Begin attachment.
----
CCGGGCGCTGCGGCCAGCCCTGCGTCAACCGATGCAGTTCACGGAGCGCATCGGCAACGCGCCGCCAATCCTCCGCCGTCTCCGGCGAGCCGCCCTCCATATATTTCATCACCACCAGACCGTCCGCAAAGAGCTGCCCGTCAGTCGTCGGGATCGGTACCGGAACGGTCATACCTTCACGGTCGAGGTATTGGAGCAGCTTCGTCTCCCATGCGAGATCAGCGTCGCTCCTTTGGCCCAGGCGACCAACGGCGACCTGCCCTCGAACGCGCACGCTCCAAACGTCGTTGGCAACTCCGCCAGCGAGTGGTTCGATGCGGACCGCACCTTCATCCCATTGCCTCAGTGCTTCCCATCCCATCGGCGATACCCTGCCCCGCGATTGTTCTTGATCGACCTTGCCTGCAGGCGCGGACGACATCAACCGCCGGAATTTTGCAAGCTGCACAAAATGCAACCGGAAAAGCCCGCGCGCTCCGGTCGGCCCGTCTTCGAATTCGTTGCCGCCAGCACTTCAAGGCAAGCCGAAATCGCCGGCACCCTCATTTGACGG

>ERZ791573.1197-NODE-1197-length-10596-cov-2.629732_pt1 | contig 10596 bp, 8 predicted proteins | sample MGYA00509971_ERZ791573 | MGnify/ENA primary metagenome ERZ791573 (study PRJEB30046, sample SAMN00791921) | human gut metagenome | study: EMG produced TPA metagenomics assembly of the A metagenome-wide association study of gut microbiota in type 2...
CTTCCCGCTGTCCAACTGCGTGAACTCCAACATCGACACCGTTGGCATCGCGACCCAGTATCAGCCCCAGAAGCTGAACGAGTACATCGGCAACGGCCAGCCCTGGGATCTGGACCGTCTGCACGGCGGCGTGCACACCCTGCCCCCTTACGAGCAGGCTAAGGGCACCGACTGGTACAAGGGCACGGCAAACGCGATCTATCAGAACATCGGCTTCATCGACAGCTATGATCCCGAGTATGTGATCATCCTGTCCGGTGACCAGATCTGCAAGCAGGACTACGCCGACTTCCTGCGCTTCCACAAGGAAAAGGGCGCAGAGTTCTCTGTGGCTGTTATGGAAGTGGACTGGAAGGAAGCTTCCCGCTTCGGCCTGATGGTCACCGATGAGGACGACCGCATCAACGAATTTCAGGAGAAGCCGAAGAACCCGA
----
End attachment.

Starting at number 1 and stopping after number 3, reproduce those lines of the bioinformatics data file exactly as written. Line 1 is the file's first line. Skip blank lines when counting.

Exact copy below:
CCGGGCGCTGCGGCCAGCCCTGCGTCAACCGATGCAGTTCACGGAGCGCATCGGCAACGCGCCGCCAATCCTCCGCCGTCTCCGGCGAGCCGCCCTCCATATATTTCATCACCACCAGACCGTCCGCAAAGAGCTGCCCGTCAGTCGTCGGGATCGGTACCGGAACGGTCATACCTTCACGGTCGAGGTATTGGAGCAGCTTCGTCTCCCATGCGAGATCAGCGTCGCTCCTTTGGCCCAGGCGACCAACGGCGACCTGCCCTCGAACGCGCACGCTCCAAACGTCGTTGGCAACTCCGCCAGCGAGTGGTTCGATGCGGACCGCACCTTCATCCCATTGCCTCAGTGCTTCCCATCCCATCGGCGATACCCTGCCCCGCGATTGTTCTTGATCGACCTTGCCTGCAGGCGCGGACGACATCAACCGCCGGAATTTTGCAAGCTGCACAAAATGCAACCGGAAAAGCCCGCGCGCTCCGGTCGGCCCGTCTTCGAATTCGTTGCCGCCAGCACTTCAAGGCAAGCCGAAATCGCCGGCACCCTCATTTGACGG

>ERZ791573.1197-NODE-1197-length-10596-cov-2.629732_pt1 | contig 10596 bp, 8 predicted proteins | sample MGYA00509971_ERZ791573 | MGnify/ENA primary metagenome ERZ791573 (study PRJEB30046, sample SAMN00791921) | human gut metagenome | study: EMG produced TPA metagenomics assembly of the A metagenome-wide association study of gut microbiota in type 2...
CTTCCCGCTGTCCAACTGCGTGAACTCCAACATCGACACCGTTGGCATCGCGACCCAGTATCAGCCCCAGAAGCTGAACGAGTACATCGGCAACGGCCAGCCCTGGGATCTGGACCGTCTGCACGGCGGCGTGCACACCCTGCCCCCTTACGAGCAGGCTAAGGGCACCGACTGGTACAAGGGCACGGCAAACGCGATCTATCAGAACATCGGCTTCATCGACAGCTATGATCCCGAGTATGTGATCATCCTGTCCGGTGACCAGATCTGCAAGCAGGACTACGCCGACTTCCTGCGCTTCCACAAGGAAAAGGGCGCAGAGTTCTCTGTGGCTGTTATGGAAGTGGACTGGAAGGAAGCTTCCCGCTTCGGCCTGATGGTCACCGATGAGGACGACCGCATCAACGAATTTCAGGAGAAGCCGAAGAACCCGA